Toomanywires wrote a great piece on Christmas and the art of trying to get your loved ones into games that you enjoy (with varying results):
My parents were always very supportive of their children’s interests, but that would stop well short of actually playing video games. The closest I got to winning them over was Wii Joysound Karaoke and Wii Sports, which was good for one New Year’s Eve entertainment session in the early 2010s. My mum is positively allergic to games, possibly because it fell on her to try to source the obscure titles that I’d write on my Christmas list. To this day, she still refers to game stores as “pissy-pants shops” on account of them smelling like piss. Which, to be fair, was accurate.
I toyed with buying my parents a Wii one Christmas, but I eventually came to my senses. In more recent years, I thought a Switch might be a fine present idea for my mum, as it would give her an opportunity to play online with her granddaughter and make the 6000 miles that separates them feel a little less immense. But then I remembered how much difficulty she has opening Zoom on her laptop, replying to emails on her phone, restarting her router etc. and thought better of it.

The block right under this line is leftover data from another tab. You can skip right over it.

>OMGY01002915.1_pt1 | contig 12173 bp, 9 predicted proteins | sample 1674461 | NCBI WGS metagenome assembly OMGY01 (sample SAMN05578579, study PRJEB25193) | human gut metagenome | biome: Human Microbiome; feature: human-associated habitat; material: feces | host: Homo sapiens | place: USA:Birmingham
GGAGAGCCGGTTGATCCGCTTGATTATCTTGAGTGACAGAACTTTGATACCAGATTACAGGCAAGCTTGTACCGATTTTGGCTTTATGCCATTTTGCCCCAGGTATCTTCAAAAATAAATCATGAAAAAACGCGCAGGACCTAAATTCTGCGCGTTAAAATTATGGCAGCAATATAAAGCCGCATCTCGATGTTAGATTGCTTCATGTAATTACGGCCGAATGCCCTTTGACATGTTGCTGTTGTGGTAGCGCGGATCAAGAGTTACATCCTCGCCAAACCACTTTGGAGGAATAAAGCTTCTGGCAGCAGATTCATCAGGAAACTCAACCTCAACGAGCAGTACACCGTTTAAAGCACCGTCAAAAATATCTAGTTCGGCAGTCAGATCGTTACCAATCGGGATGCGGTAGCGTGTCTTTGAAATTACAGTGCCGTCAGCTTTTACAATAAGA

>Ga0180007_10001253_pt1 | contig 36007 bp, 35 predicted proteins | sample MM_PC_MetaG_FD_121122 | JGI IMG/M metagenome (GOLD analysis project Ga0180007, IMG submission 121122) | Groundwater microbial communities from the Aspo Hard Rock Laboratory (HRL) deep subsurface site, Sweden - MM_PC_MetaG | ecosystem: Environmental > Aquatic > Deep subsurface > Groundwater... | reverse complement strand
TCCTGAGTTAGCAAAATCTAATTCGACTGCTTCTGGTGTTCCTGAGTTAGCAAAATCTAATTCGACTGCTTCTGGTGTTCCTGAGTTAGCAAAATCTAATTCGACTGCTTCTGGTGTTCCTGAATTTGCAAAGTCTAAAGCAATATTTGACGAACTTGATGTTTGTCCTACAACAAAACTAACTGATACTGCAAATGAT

Probably best to stick with scented candles and books.
My parents struggle with technology at the best of times so there’s no way I’d ever get mine interested in the games I love. Luckily, my son is more of a gamer than I am so he’s taken on some of my faves via osmosis (mainly Pokémon). My sister doesn’t really play games but she’s played pivotal roles in my gaming experience, from the time I played Paperboy on her old computer in the 90s, to the days when I played GTA at her house many years ago. Good times.